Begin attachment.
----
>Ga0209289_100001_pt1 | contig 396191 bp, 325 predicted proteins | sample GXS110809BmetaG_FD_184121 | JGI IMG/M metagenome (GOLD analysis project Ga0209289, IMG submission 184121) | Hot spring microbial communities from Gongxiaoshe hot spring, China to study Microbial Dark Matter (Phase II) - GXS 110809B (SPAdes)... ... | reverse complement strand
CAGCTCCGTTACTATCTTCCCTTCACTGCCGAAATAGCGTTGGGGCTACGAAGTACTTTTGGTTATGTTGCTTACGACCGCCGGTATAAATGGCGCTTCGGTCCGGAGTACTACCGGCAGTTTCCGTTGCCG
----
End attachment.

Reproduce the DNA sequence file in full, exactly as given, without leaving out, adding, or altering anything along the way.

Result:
>Ga0209289_100001_pt1 | contig 396191 bp, 325 predicted proteins | sample GXS110809BmetaG_FD_184121 | JGI IMG/M metagenome (GOLD analysis project Ga0209289, IMG submission 184121) | Hot spring microbial communities from Gongxiaoshe hot spring, China to study Microbial Dark Matter (Phase II) - GXS 110809B (SPAdes)... ... | reverse complement strand
CAGCTCCGTTACTATCTTCCCTTCACTGCCGAAATAGCGTTGGGGCTACGAAGTACTTTTGGTTATGTTGCTTACGACCGCCGGTATAAATGGCGCTTCGGTCCGGAGTACTACCGGCAGTTTCCGTTGCCG